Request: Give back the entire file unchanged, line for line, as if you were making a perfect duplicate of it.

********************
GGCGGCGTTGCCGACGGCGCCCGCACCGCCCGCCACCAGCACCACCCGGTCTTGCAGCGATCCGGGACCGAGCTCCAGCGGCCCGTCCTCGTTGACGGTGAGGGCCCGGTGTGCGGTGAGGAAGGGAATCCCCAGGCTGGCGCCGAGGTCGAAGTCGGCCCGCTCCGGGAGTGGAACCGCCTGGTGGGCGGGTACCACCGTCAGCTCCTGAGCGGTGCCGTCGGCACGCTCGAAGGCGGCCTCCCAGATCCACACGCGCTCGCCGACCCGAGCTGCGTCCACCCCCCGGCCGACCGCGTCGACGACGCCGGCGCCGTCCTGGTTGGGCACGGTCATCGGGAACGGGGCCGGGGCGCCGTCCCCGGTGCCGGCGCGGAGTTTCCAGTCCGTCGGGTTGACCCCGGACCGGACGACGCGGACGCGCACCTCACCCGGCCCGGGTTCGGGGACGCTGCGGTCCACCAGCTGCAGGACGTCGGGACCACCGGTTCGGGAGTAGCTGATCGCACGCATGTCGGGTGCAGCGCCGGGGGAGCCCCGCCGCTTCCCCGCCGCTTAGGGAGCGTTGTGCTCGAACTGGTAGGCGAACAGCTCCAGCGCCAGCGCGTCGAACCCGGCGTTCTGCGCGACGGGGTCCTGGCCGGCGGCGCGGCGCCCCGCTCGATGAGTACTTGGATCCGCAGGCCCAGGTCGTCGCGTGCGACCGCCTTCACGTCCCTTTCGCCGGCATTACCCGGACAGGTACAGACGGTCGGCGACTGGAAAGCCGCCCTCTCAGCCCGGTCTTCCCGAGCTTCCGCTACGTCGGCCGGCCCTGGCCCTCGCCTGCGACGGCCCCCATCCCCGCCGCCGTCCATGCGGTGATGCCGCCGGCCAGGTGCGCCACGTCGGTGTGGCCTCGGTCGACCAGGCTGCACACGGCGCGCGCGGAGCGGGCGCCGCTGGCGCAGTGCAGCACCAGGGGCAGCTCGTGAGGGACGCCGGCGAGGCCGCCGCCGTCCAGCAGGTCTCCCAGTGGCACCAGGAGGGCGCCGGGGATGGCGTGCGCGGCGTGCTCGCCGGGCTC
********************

GGCGGCGTTGCCGACGGCGCCCGCACCGCCCGCCACCAGCACCACCCGGTCTTGCAGCGATCCGGGACCGAGCTCCAGCGGCCCGTCCTCGTTGACGGTGAGGGCCCGGTGTGCGGTGAGGAAGGGAATCCCCAGGCTGGCGCCGAGGTCGAAGTCGGCCCGCTCCGGGAGTGGAACCGCCTGGTGGGCGGGTACCACCGTCAGCTCCTGAGCGGTGCCGTCGGCACGCTCGAAGGCGGCCTCCCAGATCCACACGCGCTCGCCGACCCGAGCTGCGTCCACCCCCCGGCCGACCGCGTCGACGACGCCGGCGCCGTCCTGGTTGGGCACGGTCATCGGGAACGGGGCCGGGGCGCCGTCCCCGGTGCCGGCGCGGAGTTTCCAGTCCGTCGGGTTGACCCCGGACCGGACGACGCGGACGCGCACCTCACCCGGCCCGGGTTCGGGGACGCTGCGGTCCACCAGCTGCAGGACGTCGGGACCACCGGTTCGGGAGTAGCTGATCGCACGCATGTCGGGTGCAGCGCCGGGGGAGCCCCGCCGCTTCCCCGCCGCTTAGGGAGCGTTGTGCTCGAACTGGTAGGCGAACAGCTCCAGCGCCAGCGCGTCGAACCCGGCGTTCTGCGCGACGGGGTCCTGGCCGGCGGCGCGGCGCCCCGCTCGATGAGTACTTGGATCCGCAGGCCCAGGTCGTCGCGTGCGACCGCCTTCACGTCCCTTTCGCCGGCATTACCCGGACAGGTACAGACGGTCGGCGACTGGAAAGCCGCCCTCTCAGCCCGGTCTTCCCGAGCTTCCGCTACGTCGGCCGGCCCTGGCCCTCGCCTGCGACGGCCCCCATCCCCGCCGCCGTCCATGCGGTGATGCCGCCGGCCAGGTGCGCCACGTCGGTGTGGCCTCGGTCGACCAGGCTGCACACGGCGCGCGCGGAGCGGGCGCCGCTGGCGCAGTGCAGCACCAGGGGCAGCTCGTGAGGGACGCCGGCGAGGCCGCCGCCGTCCAGCAGGTCTCCCAGTGGCACCAGGAGGGCGCCGGGGATGGCGTGCGCGGCGTGCTCGCCGGGCTC